In a letter to President Obama ahead of his major jobs speech before Congress on Thursday, House Speaker John Boehner (R., Ohio) and Majority Leader Eric Cantor (R., Va.) have identified a number of potential opportunities for bipartisan compromise on job creation.
While we each sincerely believe that our own policy prescriptions for economic recovery are what is best for the country, neither of us is likely to convince the other in a manner that results in the full implementation of those policies. While it is important that we continue to debate and discuss our different approaches to job creation, it is also critical that our differences not preclude us from taking action in areas where there is common agreement.
Infrastructure spending: ”We are not opposed to initiatives to repair and improve infrastructure,” they write. In particular, Republicans favor reforms that would minimize waste and gives states greater control over which projects receive funding. They cite a current law that requires states to spend 10 percent of their surface transportation funds on “transportation enhancements” such as transportation museums and educational programs for pedestrians and cyclists. Eliminating this requirement, they argue, would give states greater flexibility to fund the type of projects Obama is advocating.
Unemployment assistance: Reports indicate that the president may recommend job-training measures for the long-term unemployed modeled on the “Georgia Works” program. Boehner and Cantor point out that House Republicans recommended a similar policy during the stimulus negotiations in 2009, and “stand ready to work with you to implement common-sense reforms in this area.”
Free trade agreements: Despite President Obama’s misleading statements to the contrary, Congress is not “holding up” the passage of three long-stalled trade agreements with South Korea, Panama,, and Colombia, which by the administration’s own account would help create up to 250,000 jobs. In fact, the president has yet to present them to Congress for ratification. “The House is ready — and has been ready — to pass these free-trade agreements, in tandem with separate consideration of Trade Adjustment Assistance legislation, as soon as you send them to Congress,” they write. “Further delay of these bipartisan job-creating trade bills is, in our view, unacceptable.”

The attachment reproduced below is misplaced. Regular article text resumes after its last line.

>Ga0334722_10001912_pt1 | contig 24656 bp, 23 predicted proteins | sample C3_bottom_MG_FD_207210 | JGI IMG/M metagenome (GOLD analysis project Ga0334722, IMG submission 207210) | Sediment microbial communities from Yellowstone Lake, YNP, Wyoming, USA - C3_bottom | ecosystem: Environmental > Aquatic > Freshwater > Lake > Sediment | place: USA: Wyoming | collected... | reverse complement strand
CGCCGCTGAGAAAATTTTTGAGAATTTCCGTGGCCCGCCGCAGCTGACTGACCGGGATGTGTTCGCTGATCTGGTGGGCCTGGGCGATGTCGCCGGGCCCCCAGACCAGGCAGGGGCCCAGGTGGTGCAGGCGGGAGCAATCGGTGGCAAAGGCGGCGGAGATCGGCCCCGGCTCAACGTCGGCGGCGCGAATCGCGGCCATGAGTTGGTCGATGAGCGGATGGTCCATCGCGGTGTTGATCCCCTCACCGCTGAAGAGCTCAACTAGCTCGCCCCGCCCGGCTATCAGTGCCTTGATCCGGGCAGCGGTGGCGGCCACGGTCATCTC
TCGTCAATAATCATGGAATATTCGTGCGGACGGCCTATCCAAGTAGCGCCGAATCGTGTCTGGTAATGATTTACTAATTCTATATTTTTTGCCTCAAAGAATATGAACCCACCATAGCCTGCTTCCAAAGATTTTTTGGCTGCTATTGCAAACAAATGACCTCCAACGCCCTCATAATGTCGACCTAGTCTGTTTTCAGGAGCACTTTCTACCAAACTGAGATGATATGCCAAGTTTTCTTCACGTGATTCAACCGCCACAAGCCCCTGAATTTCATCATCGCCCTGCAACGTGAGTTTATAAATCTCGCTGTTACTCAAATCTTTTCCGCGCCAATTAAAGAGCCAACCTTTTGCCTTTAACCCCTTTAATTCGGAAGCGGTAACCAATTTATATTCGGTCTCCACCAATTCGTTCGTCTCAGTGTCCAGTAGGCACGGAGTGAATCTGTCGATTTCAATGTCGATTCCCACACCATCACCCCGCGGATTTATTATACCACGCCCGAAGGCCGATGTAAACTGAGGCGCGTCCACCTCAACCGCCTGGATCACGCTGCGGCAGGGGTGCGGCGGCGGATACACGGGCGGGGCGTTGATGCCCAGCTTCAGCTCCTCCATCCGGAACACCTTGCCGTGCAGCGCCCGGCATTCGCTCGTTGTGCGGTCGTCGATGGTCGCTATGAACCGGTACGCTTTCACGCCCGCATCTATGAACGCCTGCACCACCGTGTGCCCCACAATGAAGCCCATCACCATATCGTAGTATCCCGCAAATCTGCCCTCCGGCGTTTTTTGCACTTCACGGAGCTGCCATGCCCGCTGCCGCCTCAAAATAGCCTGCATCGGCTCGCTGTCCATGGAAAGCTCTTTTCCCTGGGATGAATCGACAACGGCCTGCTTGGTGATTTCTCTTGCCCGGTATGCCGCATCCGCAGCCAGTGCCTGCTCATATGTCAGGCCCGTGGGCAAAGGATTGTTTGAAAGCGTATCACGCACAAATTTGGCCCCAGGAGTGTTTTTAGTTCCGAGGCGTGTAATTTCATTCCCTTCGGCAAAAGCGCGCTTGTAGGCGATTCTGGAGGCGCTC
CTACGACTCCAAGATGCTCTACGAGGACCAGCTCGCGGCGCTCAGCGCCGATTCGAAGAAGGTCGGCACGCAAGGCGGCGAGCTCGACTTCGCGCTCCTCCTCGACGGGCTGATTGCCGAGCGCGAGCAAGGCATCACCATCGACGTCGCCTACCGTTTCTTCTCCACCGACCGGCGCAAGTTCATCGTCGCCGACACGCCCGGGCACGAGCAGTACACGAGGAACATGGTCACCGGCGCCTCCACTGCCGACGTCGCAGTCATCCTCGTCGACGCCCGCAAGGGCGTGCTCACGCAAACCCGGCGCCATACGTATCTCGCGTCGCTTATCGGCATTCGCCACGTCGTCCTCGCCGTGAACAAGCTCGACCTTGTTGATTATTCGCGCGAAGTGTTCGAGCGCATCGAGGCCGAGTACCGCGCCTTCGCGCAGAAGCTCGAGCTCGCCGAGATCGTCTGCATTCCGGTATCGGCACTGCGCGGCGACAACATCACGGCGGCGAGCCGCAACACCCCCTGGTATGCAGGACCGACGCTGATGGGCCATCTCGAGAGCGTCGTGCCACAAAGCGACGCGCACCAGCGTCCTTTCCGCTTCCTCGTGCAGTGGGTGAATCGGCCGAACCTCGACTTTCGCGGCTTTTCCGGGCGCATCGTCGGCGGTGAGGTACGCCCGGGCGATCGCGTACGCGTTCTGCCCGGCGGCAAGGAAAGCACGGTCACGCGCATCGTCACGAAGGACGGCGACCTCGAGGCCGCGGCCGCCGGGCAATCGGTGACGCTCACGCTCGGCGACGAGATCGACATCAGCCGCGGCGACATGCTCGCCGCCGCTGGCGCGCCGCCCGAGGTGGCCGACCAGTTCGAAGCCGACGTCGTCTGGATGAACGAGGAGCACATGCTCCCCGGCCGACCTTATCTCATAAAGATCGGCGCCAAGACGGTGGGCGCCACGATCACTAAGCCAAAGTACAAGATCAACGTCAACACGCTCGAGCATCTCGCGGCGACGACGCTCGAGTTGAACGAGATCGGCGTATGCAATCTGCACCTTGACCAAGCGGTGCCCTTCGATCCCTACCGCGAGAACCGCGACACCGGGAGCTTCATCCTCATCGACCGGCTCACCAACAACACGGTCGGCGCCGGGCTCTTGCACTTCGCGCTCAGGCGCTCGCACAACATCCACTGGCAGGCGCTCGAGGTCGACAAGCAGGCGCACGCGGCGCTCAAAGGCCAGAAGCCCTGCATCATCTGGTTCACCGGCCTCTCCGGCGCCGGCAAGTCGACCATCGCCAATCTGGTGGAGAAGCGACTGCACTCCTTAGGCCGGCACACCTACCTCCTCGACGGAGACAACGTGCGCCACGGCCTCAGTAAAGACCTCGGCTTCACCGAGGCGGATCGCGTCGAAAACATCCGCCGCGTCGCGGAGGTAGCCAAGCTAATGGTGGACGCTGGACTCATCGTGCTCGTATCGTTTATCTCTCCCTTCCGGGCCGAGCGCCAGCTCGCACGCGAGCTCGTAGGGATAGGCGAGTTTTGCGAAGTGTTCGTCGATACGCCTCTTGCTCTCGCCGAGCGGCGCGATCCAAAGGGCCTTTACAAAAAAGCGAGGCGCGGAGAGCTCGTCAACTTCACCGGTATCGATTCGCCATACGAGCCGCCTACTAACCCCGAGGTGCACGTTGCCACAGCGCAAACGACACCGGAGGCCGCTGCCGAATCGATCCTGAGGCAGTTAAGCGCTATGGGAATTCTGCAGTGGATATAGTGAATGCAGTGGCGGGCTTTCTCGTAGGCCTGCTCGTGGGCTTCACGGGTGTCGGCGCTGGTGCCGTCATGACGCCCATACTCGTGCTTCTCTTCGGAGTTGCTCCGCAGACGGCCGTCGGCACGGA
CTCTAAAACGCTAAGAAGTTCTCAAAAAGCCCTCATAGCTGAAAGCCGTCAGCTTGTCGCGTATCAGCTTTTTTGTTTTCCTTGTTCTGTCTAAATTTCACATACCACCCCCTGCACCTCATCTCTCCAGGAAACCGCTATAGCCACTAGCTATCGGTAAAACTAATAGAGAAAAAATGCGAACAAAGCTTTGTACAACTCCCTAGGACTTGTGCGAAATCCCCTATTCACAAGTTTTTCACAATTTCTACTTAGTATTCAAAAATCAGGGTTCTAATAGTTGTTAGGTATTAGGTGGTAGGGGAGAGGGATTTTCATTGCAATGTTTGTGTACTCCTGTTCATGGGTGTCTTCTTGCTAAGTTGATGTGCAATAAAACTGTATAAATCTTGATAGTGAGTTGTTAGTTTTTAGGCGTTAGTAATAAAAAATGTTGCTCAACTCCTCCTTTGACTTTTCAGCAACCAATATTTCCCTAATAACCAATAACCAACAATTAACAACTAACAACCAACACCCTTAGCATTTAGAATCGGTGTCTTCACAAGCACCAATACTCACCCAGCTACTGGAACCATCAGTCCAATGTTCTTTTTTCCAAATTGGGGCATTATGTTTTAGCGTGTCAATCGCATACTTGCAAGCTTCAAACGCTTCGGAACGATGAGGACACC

However, they argue that these areas of potential compromise “are not a substitute for a comprehensive pro-growth jobs agenda,” such as the one House Republicans have been pursuing, passing a number of bills that the Senate has failed to take up. Boehner and Cantor make clear that they won’t accept a rehash of the same failed policies:
We understand that many in your party want to build on the $800 billion stimulus bill that you proposed (and the Democratic Congress passed) as the best method for improving the economy. As you know, we argued at the time that a large, deficit-financed, government spending bill was not the best way to improve our economic situation or create sustainable growth in employment. Given the current unemployment and deficit numbers, we believe our concerns have been validated.
Achieving bipartisan agreement on job-creation measures will require “more than just one side declaring a proposal to be ‘bipartisan,’” as the president has repeatedly done in the run-up to his speech, no doubt in an effort to paint Congress as “unreasonable” for failing to go along with his agenda. It should be easy to discern from Obama’s speech this Thursday whether he is genuinely interested in bipartisan reform to spur job creation, or whether he is content to play partisan attack dog all the way through November 2012. I think we already know the answer.